The Luis Donaldo Colosio Fellowship was initially established in 1994 in memory of former IIASA researcher Luis Donaldo Colosio, who was assassinated on 23 March 1994 while campaigning in Tijuana for the office of President of Mexico. The Luis Donaldo Colosio Fellowship gave Mexican citizens the opportunity to spend 12 to 24 months at IIASA, working with scholars from around the world, as Colosio himself did, and pursuing Colosio's dream of harnessing the science of the industrialized North to address the problems of the developing South.
In 2014 Mexico has joined IIASA, becoming IIASA's 22nd National Member. In 2016 the Mexican National Council for Science and Technology (CONACYT) and IIASA have established the IIASA-Mexico Postdoctoral Fellowship scheme, (replacing the Luis Donald Colosio Fellowship) to fund up to three postdocs from Mexico for the duration of one year, with the possibility of renewal for a second year, depending on evaluation and development. More information and eligibility criteria can be found here.
About Luis Donaldo Colosio
Luis Donaldo Colosio was a friend and alumnus of IIASA. During his stay at the Institute in 1978 and 1979 he produced a model of Mexican development, with special emphasis on the role of urbanization.
In 1980, Colosio became a professor at the Colegio de Mexico, the Universidad Nacional Autonoma de Mexico and at the Universidad Anahuac. That same year he joined the Ministry of Budget and Programming as Advisor to the Department of Macroeconomics and Social Policy. In 1981, he occupied the post of Deputy Director of Analysis for the Planning of the Center for Political, Economic and Social Studies. In 1982, he became Director General for Regional Programming and Budget of the Ministry of Programming and Budget.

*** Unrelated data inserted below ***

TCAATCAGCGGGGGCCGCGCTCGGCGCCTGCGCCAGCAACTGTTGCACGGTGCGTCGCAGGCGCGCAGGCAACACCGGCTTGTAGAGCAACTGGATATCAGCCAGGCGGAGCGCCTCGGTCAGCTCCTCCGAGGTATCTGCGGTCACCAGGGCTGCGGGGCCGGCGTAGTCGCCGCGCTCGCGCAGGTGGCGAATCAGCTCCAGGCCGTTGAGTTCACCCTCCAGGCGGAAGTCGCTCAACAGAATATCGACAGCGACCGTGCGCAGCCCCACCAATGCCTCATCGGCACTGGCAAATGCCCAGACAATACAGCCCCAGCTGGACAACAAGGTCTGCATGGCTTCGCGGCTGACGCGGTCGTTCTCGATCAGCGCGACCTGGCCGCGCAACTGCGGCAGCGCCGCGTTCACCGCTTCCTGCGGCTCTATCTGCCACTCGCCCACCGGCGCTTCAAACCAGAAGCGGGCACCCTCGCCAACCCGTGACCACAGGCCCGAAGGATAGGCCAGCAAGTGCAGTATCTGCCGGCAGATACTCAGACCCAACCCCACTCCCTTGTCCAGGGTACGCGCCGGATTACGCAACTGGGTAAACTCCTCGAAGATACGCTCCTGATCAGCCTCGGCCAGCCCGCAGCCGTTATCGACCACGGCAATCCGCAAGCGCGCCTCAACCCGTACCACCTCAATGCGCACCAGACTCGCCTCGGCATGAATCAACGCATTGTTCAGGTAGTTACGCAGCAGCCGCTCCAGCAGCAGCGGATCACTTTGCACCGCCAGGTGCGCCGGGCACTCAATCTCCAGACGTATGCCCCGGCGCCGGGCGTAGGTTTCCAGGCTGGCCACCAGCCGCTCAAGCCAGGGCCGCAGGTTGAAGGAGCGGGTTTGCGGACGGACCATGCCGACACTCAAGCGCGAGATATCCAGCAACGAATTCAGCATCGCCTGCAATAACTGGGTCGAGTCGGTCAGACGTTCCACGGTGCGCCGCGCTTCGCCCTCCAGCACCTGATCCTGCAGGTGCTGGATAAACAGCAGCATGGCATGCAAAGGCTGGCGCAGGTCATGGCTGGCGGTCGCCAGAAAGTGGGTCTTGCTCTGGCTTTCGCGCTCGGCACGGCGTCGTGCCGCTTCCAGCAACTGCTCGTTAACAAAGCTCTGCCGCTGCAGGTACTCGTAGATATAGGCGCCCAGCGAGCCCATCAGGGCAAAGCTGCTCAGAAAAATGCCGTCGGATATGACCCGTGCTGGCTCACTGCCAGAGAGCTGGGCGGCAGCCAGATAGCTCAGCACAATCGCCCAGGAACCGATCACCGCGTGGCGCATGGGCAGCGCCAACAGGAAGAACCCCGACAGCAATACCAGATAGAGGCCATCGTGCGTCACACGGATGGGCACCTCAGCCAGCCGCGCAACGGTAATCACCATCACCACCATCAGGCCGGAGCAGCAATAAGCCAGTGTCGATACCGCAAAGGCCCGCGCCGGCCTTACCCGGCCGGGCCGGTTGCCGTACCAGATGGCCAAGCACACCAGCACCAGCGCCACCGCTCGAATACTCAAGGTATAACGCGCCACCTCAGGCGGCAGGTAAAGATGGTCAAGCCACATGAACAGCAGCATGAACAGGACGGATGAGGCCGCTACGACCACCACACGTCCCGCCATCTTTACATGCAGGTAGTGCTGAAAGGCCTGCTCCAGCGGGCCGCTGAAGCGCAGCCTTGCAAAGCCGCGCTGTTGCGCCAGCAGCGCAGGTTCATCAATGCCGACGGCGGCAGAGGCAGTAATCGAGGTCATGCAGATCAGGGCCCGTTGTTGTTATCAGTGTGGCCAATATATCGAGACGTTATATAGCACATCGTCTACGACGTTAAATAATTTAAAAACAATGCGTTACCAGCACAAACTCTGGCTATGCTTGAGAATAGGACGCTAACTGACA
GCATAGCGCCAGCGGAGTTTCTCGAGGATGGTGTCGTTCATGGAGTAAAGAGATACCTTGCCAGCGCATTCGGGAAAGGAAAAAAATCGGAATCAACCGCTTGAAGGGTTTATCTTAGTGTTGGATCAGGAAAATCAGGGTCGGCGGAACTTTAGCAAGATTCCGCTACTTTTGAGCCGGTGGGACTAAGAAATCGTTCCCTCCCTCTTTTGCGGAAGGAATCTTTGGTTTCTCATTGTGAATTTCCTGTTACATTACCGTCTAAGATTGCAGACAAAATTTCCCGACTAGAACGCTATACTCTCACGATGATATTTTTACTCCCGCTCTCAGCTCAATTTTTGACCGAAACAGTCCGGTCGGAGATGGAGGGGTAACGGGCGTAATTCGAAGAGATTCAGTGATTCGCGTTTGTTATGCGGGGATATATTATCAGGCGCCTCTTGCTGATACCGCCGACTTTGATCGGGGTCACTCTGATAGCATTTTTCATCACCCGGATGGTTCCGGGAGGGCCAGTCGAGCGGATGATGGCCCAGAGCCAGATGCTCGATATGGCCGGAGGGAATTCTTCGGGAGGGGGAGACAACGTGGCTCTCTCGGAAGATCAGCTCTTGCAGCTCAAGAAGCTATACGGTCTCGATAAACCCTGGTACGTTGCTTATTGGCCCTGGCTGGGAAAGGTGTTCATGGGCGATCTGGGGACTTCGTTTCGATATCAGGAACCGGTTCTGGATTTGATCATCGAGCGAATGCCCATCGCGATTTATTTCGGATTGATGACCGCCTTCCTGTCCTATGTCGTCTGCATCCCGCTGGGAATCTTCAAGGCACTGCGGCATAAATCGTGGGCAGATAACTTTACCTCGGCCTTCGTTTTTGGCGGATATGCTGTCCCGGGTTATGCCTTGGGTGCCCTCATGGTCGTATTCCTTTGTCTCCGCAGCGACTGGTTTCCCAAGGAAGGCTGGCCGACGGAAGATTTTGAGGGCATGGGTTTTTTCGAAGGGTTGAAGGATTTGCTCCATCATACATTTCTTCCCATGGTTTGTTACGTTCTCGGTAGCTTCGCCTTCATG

After holding several political posts in the Province of Sonora, where he was born, Colosio was named in 1987 to the Executive Committee of the governing institutional Revolutionary Party, known by its Spanish acronym of PRI. In 1988, he became a Senator of the Republic and then President of the National Executive Committee of the PRI. He went on to the post of Minister of Social Development.
Colosio was part of the New Mexico. He understood the need for change. He wanted balanced, sustainable development that would benefit all Mexicans without compromising the natural environment. As a trained scientist he understood the important contribution that science can make to public policy; as a veteran politician he understood the limits of technocracy and the need to work with, and for, the people. His rare combination of analytical skills and political commitment was infused with a high moral purpose. Colosio was, and remains, a role model for Latin Americans.
Last edited: 13 March 2017
International Institute for Applied Systems Analysis (IIASA)
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